It was more than a century after the Court of Appeal's establishment that the Divisional Court was established. In 1964, the Ontario government appointed James C. McRuer, recently retired Chief Justice of the High Court (a previous incarnation of the Superior Court), to chair the Law Reform Commission of Ontario as well as a public inquiry into civil rights in Ontario. (8) Among his many recommendations was creating a separate court to hear applications for judicial review. (9) Prior to this time, the procedure to bring an application for judicial review was complicated and depended on the particular remedies being sought, which could result in multiple judicial review applications arising from the same underlying administrative action. (10) Simplicity and clarity were, therefore, necessary to ensure better access to judicial review.

        McRuer's recommendations regarding judicial review, including his advocacy for a specialist court, were controversial. John Willis of the University of Toronto's Faculty of Law feared that McRuer's recommendations would entrench judicial review over civil servants' decisions (11) and criticized McRuer's report as being "ideological." (12) This reflects what Ryan Alford noted as Willis' faith in the administrative state--a faith that Alford describes as enduring even when the administrative state's actions conflict with the rule of law. (13) The rule of law, of course, is the constitutional principle that guarantees the right to judicial review of administrative action, even in the face of privative clauses that purport to restrict that right. (14) Despite Willis' criticisms, the Ontario government followed McRuer's recommendations and established the Divisional Court of the High Court of Justice. (15) The Divisional Court's decisions can generally be appealed to the Court of Appeal, with leave. (16)

        McRuer's recommendations were not only understandable but sensible, particularly in an era of an expanding administrative state. (17) The Divisional Court was established in tandem with other moves to codify the process of judicial review of administrative action. For instance, it would not appear coincidental that the Divisional Court was established at approximately the same time that the Exchequer Court was reorganized into the Federal Court, Trial Division, and the Federal Court, Appeal Division. (18) These two courts were later renamed the Federal Court and Federal Court of Appeal (19) and have, among other things, jurisdiction to hear judicial reviews of federal government action. (20)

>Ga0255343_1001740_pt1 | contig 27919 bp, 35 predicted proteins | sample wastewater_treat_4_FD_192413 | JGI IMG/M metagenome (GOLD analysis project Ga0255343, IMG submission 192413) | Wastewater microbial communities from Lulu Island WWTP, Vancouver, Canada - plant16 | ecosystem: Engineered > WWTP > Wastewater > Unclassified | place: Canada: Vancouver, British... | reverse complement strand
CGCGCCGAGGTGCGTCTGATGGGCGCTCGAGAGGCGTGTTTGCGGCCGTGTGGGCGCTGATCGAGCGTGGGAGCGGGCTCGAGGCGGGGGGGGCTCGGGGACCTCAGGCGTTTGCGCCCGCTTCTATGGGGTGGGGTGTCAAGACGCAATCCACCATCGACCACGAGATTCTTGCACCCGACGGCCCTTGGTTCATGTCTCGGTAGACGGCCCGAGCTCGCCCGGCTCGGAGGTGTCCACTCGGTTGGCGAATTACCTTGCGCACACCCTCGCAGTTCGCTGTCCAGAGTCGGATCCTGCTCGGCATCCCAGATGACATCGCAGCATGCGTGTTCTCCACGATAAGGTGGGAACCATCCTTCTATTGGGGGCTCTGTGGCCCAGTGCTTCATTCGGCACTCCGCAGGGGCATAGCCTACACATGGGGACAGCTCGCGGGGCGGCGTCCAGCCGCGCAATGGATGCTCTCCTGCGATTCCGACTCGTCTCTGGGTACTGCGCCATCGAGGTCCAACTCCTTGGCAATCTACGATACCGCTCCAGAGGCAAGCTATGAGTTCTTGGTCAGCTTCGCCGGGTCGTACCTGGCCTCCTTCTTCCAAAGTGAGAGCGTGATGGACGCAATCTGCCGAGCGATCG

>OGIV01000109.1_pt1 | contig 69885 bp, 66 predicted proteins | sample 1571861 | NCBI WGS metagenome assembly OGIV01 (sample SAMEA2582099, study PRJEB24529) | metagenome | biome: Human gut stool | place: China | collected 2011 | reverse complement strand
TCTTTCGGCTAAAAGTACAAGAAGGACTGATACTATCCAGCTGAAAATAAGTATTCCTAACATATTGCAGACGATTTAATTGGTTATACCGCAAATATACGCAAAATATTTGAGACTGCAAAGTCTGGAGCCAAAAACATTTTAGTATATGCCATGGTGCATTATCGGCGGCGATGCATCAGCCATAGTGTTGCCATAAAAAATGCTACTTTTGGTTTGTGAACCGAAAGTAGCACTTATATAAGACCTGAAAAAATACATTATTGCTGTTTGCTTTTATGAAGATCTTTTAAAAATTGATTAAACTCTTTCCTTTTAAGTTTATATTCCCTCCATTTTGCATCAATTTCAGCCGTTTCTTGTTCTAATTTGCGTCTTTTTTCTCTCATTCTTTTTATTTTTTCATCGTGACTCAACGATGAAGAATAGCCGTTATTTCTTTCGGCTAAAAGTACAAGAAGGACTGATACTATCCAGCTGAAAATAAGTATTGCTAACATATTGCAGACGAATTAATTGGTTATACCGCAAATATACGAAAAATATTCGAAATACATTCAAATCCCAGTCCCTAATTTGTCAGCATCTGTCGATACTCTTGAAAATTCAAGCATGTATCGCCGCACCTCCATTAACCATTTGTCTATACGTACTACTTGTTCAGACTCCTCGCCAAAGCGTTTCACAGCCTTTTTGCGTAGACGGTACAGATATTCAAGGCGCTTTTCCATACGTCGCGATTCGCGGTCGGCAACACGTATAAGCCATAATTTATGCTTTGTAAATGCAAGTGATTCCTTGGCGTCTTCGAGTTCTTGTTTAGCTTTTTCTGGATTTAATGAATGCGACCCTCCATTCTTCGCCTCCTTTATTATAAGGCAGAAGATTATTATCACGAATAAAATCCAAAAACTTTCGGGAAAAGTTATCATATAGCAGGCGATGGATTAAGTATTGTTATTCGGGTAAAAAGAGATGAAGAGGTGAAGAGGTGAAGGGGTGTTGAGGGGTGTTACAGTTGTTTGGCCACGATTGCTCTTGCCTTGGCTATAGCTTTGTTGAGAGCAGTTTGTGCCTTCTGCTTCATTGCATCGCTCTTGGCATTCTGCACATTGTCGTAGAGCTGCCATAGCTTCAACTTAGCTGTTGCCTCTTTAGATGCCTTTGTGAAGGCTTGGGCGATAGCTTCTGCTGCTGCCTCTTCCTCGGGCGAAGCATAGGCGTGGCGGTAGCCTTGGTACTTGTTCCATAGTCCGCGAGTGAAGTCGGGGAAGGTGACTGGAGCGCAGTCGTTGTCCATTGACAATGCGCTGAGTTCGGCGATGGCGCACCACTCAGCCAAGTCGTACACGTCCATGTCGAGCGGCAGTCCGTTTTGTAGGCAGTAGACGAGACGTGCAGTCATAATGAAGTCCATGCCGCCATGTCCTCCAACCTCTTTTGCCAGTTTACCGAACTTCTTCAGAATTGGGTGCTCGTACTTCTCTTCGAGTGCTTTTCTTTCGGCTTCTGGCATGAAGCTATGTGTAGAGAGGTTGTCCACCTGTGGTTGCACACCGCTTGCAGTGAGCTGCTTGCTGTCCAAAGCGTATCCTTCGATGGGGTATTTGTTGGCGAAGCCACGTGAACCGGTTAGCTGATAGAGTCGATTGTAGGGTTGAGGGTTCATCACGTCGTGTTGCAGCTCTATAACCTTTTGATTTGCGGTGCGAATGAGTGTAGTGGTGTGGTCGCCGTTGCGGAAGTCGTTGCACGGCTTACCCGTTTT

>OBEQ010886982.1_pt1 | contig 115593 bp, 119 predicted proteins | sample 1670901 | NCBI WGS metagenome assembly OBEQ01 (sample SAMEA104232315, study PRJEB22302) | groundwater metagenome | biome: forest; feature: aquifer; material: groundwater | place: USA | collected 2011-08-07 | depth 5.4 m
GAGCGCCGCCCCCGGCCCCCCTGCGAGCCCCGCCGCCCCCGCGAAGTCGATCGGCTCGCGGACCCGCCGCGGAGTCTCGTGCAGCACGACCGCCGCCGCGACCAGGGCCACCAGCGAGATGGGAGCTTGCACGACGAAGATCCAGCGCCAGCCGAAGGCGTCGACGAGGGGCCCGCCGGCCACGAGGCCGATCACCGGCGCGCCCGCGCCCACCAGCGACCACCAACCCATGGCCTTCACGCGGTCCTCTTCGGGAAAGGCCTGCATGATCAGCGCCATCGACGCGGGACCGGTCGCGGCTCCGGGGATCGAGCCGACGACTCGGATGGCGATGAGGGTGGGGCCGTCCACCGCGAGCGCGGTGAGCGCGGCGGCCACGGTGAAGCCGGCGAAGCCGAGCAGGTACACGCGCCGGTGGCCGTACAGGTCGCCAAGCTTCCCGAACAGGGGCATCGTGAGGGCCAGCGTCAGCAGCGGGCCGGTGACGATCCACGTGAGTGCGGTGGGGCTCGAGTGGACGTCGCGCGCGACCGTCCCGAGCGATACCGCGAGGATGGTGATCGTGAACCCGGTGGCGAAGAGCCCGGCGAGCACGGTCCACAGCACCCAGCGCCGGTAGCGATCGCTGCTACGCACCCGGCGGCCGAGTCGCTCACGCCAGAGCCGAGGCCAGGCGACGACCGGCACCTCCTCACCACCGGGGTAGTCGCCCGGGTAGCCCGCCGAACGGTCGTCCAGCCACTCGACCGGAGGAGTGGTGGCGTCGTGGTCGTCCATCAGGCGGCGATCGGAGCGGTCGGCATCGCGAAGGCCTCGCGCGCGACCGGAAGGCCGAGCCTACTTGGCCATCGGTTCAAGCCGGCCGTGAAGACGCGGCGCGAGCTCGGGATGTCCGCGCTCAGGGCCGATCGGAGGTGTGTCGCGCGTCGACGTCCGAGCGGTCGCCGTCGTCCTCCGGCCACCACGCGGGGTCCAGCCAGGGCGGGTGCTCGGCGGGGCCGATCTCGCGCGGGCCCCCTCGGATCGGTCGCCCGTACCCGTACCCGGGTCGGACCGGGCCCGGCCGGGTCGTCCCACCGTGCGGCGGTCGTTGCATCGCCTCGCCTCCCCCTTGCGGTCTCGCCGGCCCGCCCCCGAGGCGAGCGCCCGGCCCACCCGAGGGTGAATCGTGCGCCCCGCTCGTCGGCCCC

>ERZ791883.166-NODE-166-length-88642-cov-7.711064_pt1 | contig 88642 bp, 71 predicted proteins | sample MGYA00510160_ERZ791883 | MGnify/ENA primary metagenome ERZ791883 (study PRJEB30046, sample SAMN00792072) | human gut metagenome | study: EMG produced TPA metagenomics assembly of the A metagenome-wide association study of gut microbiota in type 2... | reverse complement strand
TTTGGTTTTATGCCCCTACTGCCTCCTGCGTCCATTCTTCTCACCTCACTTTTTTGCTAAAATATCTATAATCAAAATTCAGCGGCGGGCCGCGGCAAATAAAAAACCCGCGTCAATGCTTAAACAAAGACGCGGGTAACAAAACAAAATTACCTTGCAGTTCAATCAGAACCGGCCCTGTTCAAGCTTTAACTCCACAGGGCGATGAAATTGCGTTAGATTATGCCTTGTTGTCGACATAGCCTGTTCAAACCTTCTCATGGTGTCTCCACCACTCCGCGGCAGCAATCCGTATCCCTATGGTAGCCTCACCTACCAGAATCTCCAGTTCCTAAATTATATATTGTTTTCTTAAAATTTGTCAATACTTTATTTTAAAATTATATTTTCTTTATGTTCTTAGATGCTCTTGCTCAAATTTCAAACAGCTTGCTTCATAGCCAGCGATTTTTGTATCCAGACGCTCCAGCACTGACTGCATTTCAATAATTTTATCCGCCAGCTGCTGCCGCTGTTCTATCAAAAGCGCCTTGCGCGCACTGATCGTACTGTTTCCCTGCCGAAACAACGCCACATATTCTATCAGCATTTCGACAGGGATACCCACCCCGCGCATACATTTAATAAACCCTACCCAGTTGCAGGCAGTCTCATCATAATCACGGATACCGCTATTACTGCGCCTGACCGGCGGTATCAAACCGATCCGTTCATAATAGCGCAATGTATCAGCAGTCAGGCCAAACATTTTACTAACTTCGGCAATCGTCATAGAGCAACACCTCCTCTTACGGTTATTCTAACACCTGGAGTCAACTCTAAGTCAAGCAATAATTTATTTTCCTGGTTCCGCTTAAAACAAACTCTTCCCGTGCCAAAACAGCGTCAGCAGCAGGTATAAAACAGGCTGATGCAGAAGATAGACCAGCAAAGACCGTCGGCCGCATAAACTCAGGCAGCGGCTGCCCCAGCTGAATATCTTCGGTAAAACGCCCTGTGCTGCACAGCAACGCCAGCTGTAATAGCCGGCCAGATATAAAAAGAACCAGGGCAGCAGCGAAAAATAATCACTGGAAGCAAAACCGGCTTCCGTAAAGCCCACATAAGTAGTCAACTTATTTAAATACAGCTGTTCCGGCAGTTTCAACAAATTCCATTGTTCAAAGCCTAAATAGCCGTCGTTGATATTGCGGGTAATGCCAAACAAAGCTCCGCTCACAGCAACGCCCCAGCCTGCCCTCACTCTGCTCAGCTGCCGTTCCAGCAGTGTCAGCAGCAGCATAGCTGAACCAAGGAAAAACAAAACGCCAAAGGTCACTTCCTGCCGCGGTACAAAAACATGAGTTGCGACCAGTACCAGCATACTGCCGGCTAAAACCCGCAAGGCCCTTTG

The name of the Divisional Court was inspired by the Divisional Court of the High Court of England and Wales: indeed, McRuer viewed it as the model for the Ontario Divisional Court, which was originally named the "Appellate Division of the High Court of Justice for Ontario." (21) The Divisional Court of the High Court of England and Wales is so named because it is comprised of, and sits in, "divisions" of multiple judges. (22) One of these--renamed the "Administrative Court" in 2000--has jurisdiction over judicial review similar to that of the Ontario Divisional Court. (23) McRuer viewed multiple judges as desirable on judicial reviews given the similarities between judicial reviews and appeals. (24) Willis argued that this overstated such similarities, noting that there is a significant difference between appellate judges reviewing trial judges' decisions and judges reviewing civil servants' decisions. (25)

        Many of the rationales behind McRuer's recommendations are just as, if not more, germane in the present as they were more than a half-century ago. This is largely because of his emphasis on specialist judging, particularly in the area of administrative law. Specialist judging can increase efficiency in the decision-making process. (26) This efficiency means that parties can spend less time and money on litigation, which increases access to justice for them. (27) It also allows the courts to hear more cases, meaning that other members of the public can access the courts. (28) In addition to this, specialist judging tends to reduce errors by increasing the likelihood that the first-instance judge understands the legal subject matter. (29) This furthers the principle of finality, as parties are more likely to accept the judge's opinion, leading to fewer appeals and even fewer successful appeals.

        To be sure, specialist judging in administrative law was never the only rationale behind the establishment of the Divisional Court. McRuer was also concerned about the large number of cases that were heard by the Court of Appeal, and he believed that it would be a better use of judicial resources to divert certain matters to the Divisional Court. (30) In this sense, though creation of a specialist court in judicial review was a primary rationale animating McRuer's recommendation to establish the Divisional Court, it must be acknowledged that it was not the only rationale.

      2. The Expansion of the...

To continue reading

Request your trial

VLEX uses login cookies to provide you with a better browsing experience. If you click on 'Accept' or continue browsing this site we consider that you accept our cookie policy. ACCEPT